Date: January 1, 1940
Creator: Deming, Arthur F
Partner: UNT Libraries Government Documents Department

Propeller scale effect and body interference

Description: This note shows that the main part of the discrepancy between full flight propeller performance and the performance of models in a wind tunnel is due to a scale effect, and that a minor part is caused by body interference. Analyses are made of propeller performances on several standard airplanes, and the actual brake horsepower compared with the power as calculated from model test data. The calculated power is based on that absorbed by a wind tunnel propeller model which is geometrically similar to the full scale propeller and is operating under the same ratio of V/nD.
Date: September 1, 1925
Creator: Weick, Fred E.
Partner: UNT Libraries Government Documents Department

Propeller tests on airplanes

Description: In order to determine the efficiency of a propeller as accurately as possible, its revolution speed, thrust and power absorbed must be measured during flight. Unfortunately, these measurements can only be made with very complicated equipment. To surmount this problem the testers contented themselves with approximate results obtainable in two or three hours of flight.
Date: July 1, 1922
Creator: Senouque, A
Partner: UNT Libraries Government Documents Department

Propeller tests to determine the effect of number of blades at two typical solidities

Description: Propellers with equal total blade area, but with different numbers, were tested at Stanford University. The tests show generally that, for equal total blade area, propellers with the larger number of blades absorb the greater power and, provided hubs have equal drag, develop the higher efficiency. It is shown that the differences found are in agreement, qualitatively, with what might be predicted from simple blade-element theory.
Date: April 1, 1939
Creator: Lesley, E. P.
Partner: UNT Libraries Government Documents Department

Propeller theory of Professor Joukowski and his pupils

Description: This report gives a summary of the work done in Russia from 1911 to 1914, by Professor Joukowski and his pupils. This summary will show that these men were the true originators of the theory, which combines the theory of the wing element and of the slipstream.
Date: April 1, 1922
Creator: Margoulis, W
Partner: UNT Libraries Government Documents Department

Propeller tip flutter

Description: The present report is limited to a case of tip flutter recognized by experience as being important. It is the case where outside interferences force vibrations upon the propeller. Such interferences may be set up by the engine, or they may be the result of an unsymmetrical field of flow.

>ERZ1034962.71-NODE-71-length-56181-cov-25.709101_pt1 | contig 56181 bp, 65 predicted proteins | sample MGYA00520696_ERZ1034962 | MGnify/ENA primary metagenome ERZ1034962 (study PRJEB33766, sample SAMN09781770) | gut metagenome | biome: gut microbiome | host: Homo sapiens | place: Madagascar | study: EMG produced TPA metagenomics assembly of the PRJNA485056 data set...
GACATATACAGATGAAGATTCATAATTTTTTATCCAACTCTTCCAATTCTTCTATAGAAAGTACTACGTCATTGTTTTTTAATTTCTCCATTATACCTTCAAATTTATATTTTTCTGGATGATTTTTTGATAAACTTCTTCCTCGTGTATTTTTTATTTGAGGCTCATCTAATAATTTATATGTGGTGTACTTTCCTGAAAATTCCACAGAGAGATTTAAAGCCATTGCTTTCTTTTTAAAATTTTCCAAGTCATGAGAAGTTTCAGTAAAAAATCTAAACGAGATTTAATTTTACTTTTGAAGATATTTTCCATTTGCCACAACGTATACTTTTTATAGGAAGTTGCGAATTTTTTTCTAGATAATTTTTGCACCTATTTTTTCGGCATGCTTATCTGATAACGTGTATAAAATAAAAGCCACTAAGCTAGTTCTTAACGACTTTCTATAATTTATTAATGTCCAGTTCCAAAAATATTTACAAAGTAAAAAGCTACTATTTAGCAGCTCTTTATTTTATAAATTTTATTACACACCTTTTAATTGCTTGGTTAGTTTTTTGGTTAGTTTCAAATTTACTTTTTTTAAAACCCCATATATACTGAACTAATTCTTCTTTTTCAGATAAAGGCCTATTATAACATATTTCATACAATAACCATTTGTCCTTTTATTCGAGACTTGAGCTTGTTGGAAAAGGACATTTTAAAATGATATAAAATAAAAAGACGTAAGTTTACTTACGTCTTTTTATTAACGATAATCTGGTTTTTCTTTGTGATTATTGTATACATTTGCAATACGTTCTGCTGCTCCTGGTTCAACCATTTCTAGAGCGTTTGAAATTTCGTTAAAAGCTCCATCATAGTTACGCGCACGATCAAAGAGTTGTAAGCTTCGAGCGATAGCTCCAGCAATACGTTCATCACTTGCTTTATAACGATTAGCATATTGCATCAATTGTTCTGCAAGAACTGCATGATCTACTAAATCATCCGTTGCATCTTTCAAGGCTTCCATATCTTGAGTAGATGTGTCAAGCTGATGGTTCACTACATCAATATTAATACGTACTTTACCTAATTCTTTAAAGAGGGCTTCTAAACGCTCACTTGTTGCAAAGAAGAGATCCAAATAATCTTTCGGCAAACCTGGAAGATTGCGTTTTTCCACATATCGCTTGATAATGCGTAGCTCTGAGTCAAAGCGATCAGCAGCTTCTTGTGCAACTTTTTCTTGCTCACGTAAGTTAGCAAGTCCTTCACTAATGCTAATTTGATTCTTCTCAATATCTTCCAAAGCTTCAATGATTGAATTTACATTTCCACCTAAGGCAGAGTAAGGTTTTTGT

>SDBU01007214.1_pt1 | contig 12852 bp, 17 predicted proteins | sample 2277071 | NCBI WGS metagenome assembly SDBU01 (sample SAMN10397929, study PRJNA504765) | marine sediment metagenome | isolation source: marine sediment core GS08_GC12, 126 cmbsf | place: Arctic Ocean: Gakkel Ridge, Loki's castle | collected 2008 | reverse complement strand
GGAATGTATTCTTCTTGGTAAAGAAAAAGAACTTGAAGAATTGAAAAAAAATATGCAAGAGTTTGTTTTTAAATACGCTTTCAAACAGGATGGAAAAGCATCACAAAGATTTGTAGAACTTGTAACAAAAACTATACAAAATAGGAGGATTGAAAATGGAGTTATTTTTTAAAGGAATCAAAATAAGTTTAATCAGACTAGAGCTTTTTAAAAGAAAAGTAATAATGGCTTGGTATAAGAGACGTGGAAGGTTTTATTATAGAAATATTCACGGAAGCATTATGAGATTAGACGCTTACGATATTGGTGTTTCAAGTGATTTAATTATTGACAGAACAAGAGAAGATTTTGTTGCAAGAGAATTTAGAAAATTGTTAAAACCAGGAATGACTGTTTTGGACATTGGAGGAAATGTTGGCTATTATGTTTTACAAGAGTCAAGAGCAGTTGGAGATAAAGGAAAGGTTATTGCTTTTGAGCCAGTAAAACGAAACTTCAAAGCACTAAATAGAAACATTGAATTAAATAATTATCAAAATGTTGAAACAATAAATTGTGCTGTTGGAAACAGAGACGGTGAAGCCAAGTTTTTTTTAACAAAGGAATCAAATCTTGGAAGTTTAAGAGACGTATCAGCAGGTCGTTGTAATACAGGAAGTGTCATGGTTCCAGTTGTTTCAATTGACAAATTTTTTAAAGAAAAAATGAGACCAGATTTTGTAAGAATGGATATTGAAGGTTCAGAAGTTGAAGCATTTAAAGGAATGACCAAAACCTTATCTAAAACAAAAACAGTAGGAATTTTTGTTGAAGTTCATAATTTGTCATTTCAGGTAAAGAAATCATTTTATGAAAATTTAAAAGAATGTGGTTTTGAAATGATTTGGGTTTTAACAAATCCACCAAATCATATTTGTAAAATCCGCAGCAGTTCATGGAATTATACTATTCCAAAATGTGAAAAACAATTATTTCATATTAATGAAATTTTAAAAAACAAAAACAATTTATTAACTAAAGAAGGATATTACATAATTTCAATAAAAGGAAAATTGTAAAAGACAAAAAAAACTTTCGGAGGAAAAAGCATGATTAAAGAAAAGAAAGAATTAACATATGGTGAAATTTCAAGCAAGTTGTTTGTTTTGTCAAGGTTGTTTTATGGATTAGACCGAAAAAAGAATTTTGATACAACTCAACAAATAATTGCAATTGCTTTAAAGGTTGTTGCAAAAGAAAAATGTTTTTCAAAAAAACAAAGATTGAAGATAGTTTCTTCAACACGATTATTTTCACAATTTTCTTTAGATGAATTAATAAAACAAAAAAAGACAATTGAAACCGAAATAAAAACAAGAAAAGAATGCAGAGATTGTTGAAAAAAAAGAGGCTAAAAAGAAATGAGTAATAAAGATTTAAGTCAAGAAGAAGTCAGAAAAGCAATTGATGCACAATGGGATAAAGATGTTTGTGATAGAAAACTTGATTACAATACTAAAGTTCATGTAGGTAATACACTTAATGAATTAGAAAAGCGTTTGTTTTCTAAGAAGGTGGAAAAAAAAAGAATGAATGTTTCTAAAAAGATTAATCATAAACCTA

Date: September 1, 1932
Creator: Liebers, Fritz
Partner: UNT Libraries Government Documents Department

Propellers in yaw

Description: It was realized as early as 1909 that a propeller in yaw develops a side force like that of a fin. In 1917, R. G. Harris expressed this force in terms of the torque coefficient for the unyawed propeller. Of several attempts to express the side force directly in terms of the shape of the blades, however, none has been completely satisfactory. An analysis that incorporates induction effects not adequately covered in previous work and that gives good agreement with experiment over a wide range of operating conditions is presented. The present analysis shows that the fin analogy may be extended to the form of the side-force expression and that the effective fin area may be taken as the projected side area of the propeller.
Date: January 1, 1945
Creator: Ribner, Herbert S
Partner: UNT Libraries Government Documents Department

The proper combination of lift loadings for least drag on a supersonic wing

Description: Lagrange's method of undetermined multipliers is applied to the problem of properly combining lift loadings for the least drag at a given lift on supersonic wings. The method shows the interference drag between the optimum loading and any loading at the same lift coefficient to be constant. This is an integral form of the criterion established by Robert T. Jones for optimum loadings. The best combination of four loadings on a delta wing with subsonic leading edges is calculated as a numerical example. The loadings considered have finite pressures everywhere on the plan form. Through the sweepback range the optimum combination of the four nonsingular loadings has about the same drag coefficient as a flat plate with leading-edge thrust.
Date: January 1, 1956
Creator: Grant, Frederick C
Partner: UNT Libraries Government Documents Department